Climate Change Authority chairman Bernie Fraser says he is “sick and disappointed” by the rhetoric surrounding renewable energy and the effective stranding of the country’s renewable energy industry by the Tony Abbott Coalition government.
Fraser says investment in large-scale renewables was being cut back and delayed, and it was quite likely that the current 41,000GWh target would not be reached because of the uncertainty caused by Abbott’s new RET review.
The CCA in late 2012 rejected attempts by the incumbent coal-fired industry and network operators to wind back the RET, saying it had clear benefits and little cost to consumers.
However, one of its chief recommendations, to replace the two-yearly review with a four-yearly review to provide the market with certainty, was not adopted by the then Labor government, clearing the way for Abbott to commission another review. This review, being led by a panel led by climate change denier and pro-nuclear advocate Dick Warburton, rather than the CCA, has effectively stalled investment.
“Investment is actually being cut back and delayed, and I think because of that I think it is apparent that the 41,000GWh for large-scale renewable energy power plans it not going to happen,” Fraser told the ABC Radio National’s Background Briefing program.
“ I think that is what the opponents and the critics of renewable energy want to see.”
Asked about the political rhetoric around renewables in Australia, Fraser said:
“It makes me feel sick and disappointed. Policy makers need to look beyond short-term economic considerations and the interests of some of the big companies, and to longer term community interests. That’s what governments are supposed to do. Unfortunately, it’s not happening at the present time.
“It’s very disappointing that we are we falling behind, and we are falling behind what many other countries are doing.”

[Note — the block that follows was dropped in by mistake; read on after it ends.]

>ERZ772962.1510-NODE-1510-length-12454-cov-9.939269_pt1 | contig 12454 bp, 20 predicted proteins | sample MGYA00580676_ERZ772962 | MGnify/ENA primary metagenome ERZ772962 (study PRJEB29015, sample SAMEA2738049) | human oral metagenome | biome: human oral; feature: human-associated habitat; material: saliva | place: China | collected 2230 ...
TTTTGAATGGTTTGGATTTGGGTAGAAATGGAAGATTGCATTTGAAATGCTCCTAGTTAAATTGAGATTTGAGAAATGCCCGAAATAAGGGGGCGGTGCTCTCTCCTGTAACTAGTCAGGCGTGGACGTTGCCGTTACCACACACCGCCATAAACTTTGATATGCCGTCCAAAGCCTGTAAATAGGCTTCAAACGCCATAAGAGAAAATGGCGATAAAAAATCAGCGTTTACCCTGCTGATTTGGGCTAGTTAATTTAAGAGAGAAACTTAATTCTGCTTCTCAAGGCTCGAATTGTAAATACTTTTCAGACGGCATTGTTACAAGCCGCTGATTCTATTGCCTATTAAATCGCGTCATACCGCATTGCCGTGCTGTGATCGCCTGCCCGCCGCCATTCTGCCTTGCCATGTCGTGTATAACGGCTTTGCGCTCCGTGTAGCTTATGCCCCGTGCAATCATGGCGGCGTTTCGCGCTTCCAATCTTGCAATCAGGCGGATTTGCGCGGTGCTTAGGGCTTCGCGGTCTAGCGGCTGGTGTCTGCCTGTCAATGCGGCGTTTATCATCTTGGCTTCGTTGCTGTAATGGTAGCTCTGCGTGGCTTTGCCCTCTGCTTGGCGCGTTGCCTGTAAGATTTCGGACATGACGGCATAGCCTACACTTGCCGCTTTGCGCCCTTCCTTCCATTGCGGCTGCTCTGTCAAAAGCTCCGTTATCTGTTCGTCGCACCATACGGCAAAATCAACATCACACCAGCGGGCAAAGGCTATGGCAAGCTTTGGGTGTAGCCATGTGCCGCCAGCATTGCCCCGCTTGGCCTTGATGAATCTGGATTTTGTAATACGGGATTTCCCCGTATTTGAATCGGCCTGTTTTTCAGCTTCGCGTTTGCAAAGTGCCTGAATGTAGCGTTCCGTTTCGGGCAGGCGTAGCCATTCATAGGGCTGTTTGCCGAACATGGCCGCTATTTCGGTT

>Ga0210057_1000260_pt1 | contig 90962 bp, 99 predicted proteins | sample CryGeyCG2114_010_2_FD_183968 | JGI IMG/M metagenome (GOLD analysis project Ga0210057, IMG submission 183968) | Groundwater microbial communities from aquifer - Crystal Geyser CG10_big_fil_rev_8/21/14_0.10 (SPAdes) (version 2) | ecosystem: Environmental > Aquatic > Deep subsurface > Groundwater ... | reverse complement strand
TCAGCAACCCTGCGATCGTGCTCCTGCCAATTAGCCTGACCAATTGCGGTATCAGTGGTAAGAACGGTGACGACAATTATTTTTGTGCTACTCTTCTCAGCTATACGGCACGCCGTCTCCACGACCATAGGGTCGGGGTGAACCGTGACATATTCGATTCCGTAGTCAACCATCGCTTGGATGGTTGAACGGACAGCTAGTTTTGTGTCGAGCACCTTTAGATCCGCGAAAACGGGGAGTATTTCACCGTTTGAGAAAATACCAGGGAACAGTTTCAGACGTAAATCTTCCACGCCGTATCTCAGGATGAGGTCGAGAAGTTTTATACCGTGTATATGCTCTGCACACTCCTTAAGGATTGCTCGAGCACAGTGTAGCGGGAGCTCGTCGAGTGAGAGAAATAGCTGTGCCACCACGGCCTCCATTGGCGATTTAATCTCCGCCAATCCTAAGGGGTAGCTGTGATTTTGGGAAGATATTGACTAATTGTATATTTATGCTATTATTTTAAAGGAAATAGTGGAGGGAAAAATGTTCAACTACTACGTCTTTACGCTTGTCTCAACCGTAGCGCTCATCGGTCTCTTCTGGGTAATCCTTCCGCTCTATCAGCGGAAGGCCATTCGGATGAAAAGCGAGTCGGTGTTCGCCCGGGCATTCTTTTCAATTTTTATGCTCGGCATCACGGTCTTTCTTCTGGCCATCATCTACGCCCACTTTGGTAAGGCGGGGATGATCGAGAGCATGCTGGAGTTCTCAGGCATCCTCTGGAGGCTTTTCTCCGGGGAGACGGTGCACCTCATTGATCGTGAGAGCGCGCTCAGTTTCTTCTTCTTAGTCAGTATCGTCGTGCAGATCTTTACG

Fraser’s comments about the stalling in projects is supported by data that shows no new large-scale renewable energy projects have been committed since the start of 2013. The only four projects that are going ahead are those supported by either the ACT government’s auction scheme, the now defunct solar flagships proposal, and the Clean Energy Finance Corporation, which the government wants to close.
The appointment of Warburton, the narrow terms of reference that ignores many of the benefits of renewables, and the hiring of a consultancy firm whose highly contested modeling formed the basis of the coal industry’s attack on the RET in 2012, has left the renewables industry despondent about its future.
The Australian Solar Council predicts that the entire government rebate for small-scale rooftop systems could be removed. Larger project developers believe that the 41,000GWh will be severely diluted.
“We know that the government is going side with big business,” ASC’s chief executive John Grimes told the program.
“They want to protect the big utilities. And the way they will do that is to eliminate all support for rooftop solar. And we think that that’s outrageous.”
Matthew Warren, the head of the Energy Supply Association of Australia, which represents major suppliers, says the RET is “broken” and needs to be wound back.
The ABC said that neither Industry minister Ian Macfarlane, whose portfolio covers energy, nor environment minister Greg Hunt would agree to be interviewed for the program.
(We recommend the program as an excellent backgrounder on the economics and the politics of renewables. RenewEconomy even makes some cameo appearances!)